What is Real Doctor-Patient Communication?


There is an exhaustive general literature devoted to communicative skills, and in the corporate world – certainly in politics- and in most endeavors in which management of people is important, the achievement of this basic social asset is usually followed by reward.   One frequently hears the colloquialism, “people skills” in reference to one’s ability to deal with human interactions.  Truth be know, this is not a simple construct, and furthermore, it’s not a stretch to say that an ability to communicate is the key ingredient to people skills. It follows, therefore, that in the very important human endeavor of medical practice (especially cancer related medicine), clarity and comprehensibility of words are critical. Essential to the reader’s grasp of this entire discussion is the subtle but important duality of this statement.  Let me explain what I mean.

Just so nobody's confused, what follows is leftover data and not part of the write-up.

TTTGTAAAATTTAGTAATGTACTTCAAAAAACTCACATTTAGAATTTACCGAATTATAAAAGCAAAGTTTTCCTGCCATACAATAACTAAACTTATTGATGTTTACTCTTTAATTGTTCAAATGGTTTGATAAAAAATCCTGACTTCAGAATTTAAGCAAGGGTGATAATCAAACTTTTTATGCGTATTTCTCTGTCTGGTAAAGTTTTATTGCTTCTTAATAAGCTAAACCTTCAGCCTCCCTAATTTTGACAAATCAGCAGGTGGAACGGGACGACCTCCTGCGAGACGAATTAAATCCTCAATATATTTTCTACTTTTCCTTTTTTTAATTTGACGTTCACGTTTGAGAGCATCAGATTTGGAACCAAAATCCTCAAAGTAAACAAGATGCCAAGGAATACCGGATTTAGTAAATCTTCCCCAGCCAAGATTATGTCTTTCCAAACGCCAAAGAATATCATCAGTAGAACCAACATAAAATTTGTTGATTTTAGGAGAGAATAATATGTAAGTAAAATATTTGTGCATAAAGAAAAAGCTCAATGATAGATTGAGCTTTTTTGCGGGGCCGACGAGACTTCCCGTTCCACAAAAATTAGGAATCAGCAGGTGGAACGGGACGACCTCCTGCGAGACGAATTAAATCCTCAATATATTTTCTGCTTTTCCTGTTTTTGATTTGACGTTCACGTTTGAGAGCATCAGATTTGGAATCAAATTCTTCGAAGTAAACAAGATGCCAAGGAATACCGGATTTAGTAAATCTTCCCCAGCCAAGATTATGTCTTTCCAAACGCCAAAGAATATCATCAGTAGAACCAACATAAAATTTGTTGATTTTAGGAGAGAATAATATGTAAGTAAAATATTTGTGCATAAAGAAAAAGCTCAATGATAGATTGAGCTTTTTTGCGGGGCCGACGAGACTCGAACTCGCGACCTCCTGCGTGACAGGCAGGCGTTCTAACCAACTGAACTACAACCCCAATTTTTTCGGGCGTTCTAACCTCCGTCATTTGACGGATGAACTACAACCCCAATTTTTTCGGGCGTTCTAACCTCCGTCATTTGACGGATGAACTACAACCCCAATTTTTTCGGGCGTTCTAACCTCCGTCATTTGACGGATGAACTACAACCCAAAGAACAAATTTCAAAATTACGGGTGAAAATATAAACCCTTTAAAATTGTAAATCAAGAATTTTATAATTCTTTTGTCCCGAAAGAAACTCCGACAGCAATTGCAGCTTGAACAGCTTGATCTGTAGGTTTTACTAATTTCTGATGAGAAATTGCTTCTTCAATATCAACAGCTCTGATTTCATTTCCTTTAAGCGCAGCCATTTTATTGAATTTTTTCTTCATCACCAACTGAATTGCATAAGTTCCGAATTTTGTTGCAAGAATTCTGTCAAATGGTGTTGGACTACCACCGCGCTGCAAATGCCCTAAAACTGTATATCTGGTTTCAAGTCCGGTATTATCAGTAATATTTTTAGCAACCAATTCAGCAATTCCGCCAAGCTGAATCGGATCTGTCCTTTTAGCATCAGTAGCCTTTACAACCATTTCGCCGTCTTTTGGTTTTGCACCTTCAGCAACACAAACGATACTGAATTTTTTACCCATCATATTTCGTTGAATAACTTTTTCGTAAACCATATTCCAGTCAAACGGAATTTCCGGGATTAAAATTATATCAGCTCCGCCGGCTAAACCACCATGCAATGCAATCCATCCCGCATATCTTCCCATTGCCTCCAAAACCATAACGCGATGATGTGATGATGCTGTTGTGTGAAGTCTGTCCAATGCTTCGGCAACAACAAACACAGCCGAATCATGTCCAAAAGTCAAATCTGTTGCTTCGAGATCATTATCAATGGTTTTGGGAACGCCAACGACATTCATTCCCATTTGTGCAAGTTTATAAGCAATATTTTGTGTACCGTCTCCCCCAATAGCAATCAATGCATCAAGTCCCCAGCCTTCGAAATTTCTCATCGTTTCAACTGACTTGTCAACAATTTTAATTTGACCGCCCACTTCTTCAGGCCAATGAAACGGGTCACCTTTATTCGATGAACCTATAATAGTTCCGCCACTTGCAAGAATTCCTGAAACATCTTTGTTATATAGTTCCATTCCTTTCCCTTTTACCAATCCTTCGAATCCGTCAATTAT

Communicative and leadership matters have always interested me, and I have written and published on both*.  In particular, I want to emphasize that the doctor’s communicative ability with patient and family – when the cancer is discovered – that required after treatment with the looming chance for cure – and that unpleasant communication when treatment failure becomes obvious – are all critically important.  In the last of these circumstances, a death and dying discussion with patient and often family tests the compassion as well as the leadership skills of the physician.

Continue reading “What is Real Doctor-Patient Communication?”

Video: Seabrook Island Morning (Re-post)

This is a Tidelines re-post from a year ago of a video found on Vimeo.  Many of our new followers may not have seen it.  It is well done.


Seabrook Island Morning from DANaturally on Vimeo.

This footage was taken the morning of August 11th 2012 on Seabrook Island, South Carolina.
Music: “Cumulo Nimbus” by Paul Mottram
Camcorder: Canon Vixia HF-S200
Software: Adobe Premiere CS5.5

Submitted by Tidelines Editors